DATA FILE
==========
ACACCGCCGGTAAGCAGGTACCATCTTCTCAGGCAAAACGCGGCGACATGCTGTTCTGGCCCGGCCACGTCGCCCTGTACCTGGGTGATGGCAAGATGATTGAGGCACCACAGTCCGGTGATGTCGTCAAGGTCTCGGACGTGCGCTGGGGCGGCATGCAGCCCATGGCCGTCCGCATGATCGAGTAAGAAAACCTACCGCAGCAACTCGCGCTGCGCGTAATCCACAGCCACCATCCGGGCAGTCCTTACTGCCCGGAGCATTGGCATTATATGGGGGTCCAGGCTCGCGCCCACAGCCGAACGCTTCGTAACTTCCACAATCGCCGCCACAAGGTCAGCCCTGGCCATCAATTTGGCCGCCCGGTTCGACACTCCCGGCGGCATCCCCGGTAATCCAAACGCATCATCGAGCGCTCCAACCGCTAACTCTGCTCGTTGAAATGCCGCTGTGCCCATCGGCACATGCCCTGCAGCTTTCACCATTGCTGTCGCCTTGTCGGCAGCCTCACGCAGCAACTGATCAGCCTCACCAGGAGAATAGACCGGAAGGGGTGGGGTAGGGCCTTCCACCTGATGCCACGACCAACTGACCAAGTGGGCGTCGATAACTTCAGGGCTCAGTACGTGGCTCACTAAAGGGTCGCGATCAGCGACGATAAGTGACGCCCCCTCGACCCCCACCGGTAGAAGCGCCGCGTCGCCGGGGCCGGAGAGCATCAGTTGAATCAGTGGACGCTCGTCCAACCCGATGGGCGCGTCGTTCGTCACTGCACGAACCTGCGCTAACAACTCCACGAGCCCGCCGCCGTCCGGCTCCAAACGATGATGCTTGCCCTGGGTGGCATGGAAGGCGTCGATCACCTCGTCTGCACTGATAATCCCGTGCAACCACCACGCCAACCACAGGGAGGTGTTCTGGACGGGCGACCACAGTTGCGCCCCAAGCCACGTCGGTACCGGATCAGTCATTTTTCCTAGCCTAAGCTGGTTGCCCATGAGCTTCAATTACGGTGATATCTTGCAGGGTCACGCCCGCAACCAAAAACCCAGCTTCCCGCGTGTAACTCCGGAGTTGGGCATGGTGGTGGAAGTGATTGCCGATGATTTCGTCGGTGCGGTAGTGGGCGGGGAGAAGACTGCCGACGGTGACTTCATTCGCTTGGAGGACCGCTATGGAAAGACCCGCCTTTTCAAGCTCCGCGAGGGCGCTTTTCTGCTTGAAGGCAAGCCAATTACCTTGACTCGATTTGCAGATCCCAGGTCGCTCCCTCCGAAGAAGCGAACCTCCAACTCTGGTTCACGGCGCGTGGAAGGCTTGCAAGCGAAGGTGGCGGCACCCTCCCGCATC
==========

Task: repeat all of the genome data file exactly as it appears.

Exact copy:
ACACCGCCGGTAAGCAGGTACCATCTTCTCAGGCAAAACGCGGCGACATGCTGTTCTGGCCCGGCCACGTCGCCCTGTACCTGGGTGATGGCAAGATGATTGAGGCACCACAGTCCGGTGATGTCGTCAAGGTCTCGGACGTGCGCTGGGGCGGCATGCAGCCCATGGCCGTCCGCATGATCGAGTAAGAAAACCTACCGCAGCAACTCGCGCTGCGCGTAATCCACAGCCACCATCCGGGCAGTCCTTACTGCCCGGAGCATTGGCATTATATGGGGGTCCAGGCTCGCGCCCACAGCCGAACGCTTCGTAACTTCCACAATCGCCGCCACAAGGTCAGCCCTGGCCATCAATTTGGCCGCCCGGTTCGACACTCCCGGCGGCATCCCCGGTAATCCAAACGCATCATCGAGCGCTCCAACCGCTAACTCTGCTCGTTGAAATGCCGCTGTGCCCATCGGCACATGCCCTGCAGCTTTCACCATTGCTGTCGCCTTGTCGGCAGCCTCACGCAGCAACTGATCAGCCTCACCAGGAGAATAGACCGGAAGGGGTGGGGTAGGGCCTTCCACCTGATGCCACGACCAACTGACCAAGTGGGCGTCGATAACTTCAGGGCTCAGTACGTGGCTCACTAAAGGGTCGCGATCAGCGACGATAAGTGACGCCCCCTCGACCCCCACCGGTAGAAGCGCCGCGTCGCCGGGGCCGGAGAGCATCAGTTGAATCAGTGGACGCTCGTCCAACCCGATGGGCGCGTCGTTCGTCACTGCACGAACCTGCGCTAACAACTCCACGAGCCCGCCGCCGTCCGGCTCCAAACGATGATGCTTGCCCTGGGTGGCATGGAAGGCGTCGATCACCTCGTCTGCACTGATAATCCCGTGCAACCACCACGCCAACCACAGGGAGGTGTTCTGGACGGGCGACCACAGTTGCGCCCCAAGCCACGTCGGTACCGGATCAGTCATTTTTCCTAGCCTAAGCTGGTTGCCCATGAGCTTCAATTACGGTGATATCTTGCAGGGTCACGCCCGCAACCAAAAACCCAGCTTCCCGCGTGTAACTCCGGAGTTGGGCATGGTGGTGGAAGTGATTGCCGATGATTTCGTCGGTGCGGTAGTGGGCGGGGAGAAGACTGCCGACGGTGACTTCATTCGCTTGGAGGACCGCTATGGAAAGACCCGCCTTTTCAAGCTCCGCGAGGGCGCTTTTCTGCTTGAAGGCAAGCCAATTACCTTGACTCGATTTGCAGATCCCAGGTCGCTCCCTCCGAAGAAGCGAACCTCCAACTCTGGTTCACGGCGCGTGGAAGGCTTGCAAGCGAAGGTGGCGGCACCCTCCCGCATC